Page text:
https://bugs.launchpad.net/ubuntu/+s...ux/+bug/228624The funny thing is that it doesn't always happen. It happens about 95% of the time, but occasionally, just occasionally, it works as it should and I can play a DVD across the network (which is what I am trying to do!) BUT I don't know what changes to make it work or fail - when it works I reboot to see if it will work reliably, and it then fails again. I would really appreciate any help anyone can offer in getting this one working. The machines are all on a private network, and all running 9.10 Karmic. The details of the individual machines are thus: Server (desktop): 9.10, kernel 2.6.31-17-generic, /etc/exports like this:
Code: # Allow the DVD Drive to be exported /media/cdrom0 192.168.10.1/24(rw,async,no_root_squash,no_subtree_check)
But i've never done it before so i'm a little nervous.As far as i can tell i'll need to do port forwarding to make sure that my computer can be found through the wifi.There's a few computers using the local network so i'm a little worried about security. I have no clue what i'm doing at this point it looks like something called OpenSSH needs to be installed.
But how do i keep people from logging on as root? and how can i make sure they don't try a bruteforce attack? Is there a good tutorial out there somewhere? I hear there's programs that can stop people from attempting to log on more then a few times every minutes.nyway, i found a bunch of wikipedia articles and some blog things where people rant and rave about it, but i haven't found any tutorials that a dummy like me can follow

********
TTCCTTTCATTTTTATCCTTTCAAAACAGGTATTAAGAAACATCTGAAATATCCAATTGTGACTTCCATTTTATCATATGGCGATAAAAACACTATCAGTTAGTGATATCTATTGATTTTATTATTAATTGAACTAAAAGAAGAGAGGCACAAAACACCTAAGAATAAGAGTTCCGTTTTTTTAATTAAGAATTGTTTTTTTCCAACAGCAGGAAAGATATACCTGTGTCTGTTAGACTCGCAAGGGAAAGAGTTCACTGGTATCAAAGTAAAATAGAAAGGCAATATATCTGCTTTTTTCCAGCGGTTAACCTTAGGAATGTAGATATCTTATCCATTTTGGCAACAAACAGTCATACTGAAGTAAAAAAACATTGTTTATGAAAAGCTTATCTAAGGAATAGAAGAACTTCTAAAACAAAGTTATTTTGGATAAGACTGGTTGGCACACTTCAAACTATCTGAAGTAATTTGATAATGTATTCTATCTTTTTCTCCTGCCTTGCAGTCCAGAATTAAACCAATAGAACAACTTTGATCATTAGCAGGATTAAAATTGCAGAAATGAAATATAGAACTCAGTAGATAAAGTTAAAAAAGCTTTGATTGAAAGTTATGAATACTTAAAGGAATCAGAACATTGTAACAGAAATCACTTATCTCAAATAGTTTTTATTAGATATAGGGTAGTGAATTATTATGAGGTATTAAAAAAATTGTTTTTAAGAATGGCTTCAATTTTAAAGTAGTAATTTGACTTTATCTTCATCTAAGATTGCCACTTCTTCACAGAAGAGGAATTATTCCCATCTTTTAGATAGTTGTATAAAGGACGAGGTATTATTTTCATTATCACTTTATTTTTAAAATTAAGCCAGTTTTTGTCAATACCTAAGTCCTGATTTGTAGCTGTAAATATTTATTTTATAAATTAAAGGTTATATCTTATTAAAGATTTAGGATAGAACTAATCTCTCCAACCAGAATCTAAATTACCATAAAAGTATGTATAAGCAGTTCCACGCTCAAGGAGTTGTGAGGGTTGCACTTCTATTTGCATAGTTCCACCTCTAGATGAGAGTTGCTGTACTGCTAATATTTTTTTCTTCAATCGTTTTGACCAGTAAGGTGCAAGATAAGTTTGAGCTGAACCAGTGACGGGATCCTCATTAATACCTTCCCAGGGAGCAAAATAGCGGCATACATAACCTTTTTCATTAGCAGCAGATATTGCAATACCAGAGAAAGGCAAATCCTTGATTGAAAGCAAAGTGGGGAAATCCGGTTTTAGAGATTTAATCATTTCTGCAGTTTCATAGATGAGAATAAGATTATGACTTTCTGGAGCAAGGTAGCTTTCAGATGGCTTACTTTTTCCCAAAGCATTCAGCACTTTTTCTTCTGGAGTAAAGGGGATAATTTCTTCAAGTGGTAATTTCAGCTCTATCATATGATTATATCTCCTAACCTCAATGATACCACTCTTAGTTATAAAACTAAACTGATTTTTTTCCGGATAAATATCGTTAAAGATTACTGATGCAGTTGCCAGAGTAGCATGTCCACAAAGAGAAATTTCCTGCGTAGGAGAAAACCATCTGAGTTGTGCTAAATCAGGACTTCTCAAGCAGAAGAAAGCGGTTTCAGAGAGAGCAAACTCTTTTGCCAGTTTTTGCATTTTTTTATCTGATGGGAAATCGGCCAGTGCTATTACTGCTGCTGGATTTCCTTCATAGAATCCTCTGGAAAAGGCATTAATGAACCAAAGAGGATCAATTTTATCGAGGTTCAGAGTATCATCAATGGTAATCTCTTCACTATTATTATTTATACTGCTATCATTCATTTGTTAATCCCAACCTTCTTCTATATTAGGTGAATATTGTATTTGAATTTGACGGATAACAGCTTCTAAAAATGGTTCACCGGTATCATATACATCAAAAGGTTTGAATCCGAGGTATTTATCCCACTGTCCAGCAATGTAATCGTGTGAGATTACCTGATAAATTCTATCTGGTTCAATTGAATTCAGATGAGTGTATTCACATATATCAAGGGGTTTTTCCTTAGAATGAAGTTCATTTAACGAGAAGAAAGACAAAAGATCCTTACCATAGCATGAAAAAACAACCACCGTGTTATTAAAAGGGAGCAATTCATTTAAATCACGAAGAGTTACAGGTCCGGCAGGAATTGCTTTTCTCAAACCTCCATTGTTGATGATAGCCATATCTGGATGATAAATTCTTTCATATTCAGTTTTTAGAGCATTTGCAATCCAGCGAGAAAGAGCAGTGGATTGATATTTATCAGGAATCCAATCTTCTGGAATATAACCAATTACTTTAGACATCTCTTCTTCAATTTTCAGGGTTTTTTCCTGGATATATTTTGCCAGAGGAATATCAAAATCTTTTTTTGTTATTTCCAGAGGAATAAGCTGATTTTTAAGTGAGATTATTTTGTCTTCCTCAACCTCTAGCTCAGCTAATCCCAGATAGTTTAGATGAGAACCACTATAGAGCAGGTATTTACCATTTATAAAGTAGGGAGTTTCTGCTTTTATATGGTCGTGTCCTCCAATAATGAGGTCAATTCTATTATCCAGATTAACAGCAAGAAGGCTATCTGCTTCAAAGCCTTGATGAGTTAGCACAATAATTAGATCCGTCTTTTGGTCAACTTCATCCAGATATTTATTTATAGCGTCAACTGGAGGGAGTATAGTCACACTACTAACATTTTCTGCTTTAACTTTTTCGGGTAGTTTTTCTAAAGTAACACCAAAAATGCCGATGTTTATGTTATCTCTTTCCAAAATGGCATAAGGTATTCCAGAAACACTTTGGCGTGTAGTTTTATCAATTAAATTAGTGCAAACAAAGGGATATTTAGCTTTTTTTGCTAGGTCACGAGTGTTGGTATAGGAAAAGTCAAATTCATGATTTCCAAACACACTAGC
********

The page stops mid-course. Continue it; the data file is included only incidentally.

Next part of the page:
I created 2 virtual machines with VMware Workstation 7. They have identical hardwares. One guest is CentOS 5.6, another is Mandriva 2011. When I try to mount the cdrom in guest OS, in CentOS, I should execute
mount /dev/hdc /path/to/mount
in Mandriva, I should execute
mount /dev/sr0 /path/to/mount
I also remebered in some other Linux variant, I had to use
mount /dev/cdrom /path/to/mount
What's the difference between hdc, sr0 or cdrom? Is there a consistent way to mount cdrom in all Linux variants?
I'm using a software that needs to read data from a cdrom. The instructions say to mount the cdrom (mount /mnt/cdrom). I understand that I need to mount the cdrom to /mnt/cdrom. I created a folder "cdrom" under "mnt". Then I tried to mount the cdrom by typing:
sudo mount /media/ /mnt/cdrom/ This didn't work. Under "media" I have another folder with the actual cd content so I tried to mount it too, but again with no success. I keep getting an error that "media is not a block device". What I am doing wrong?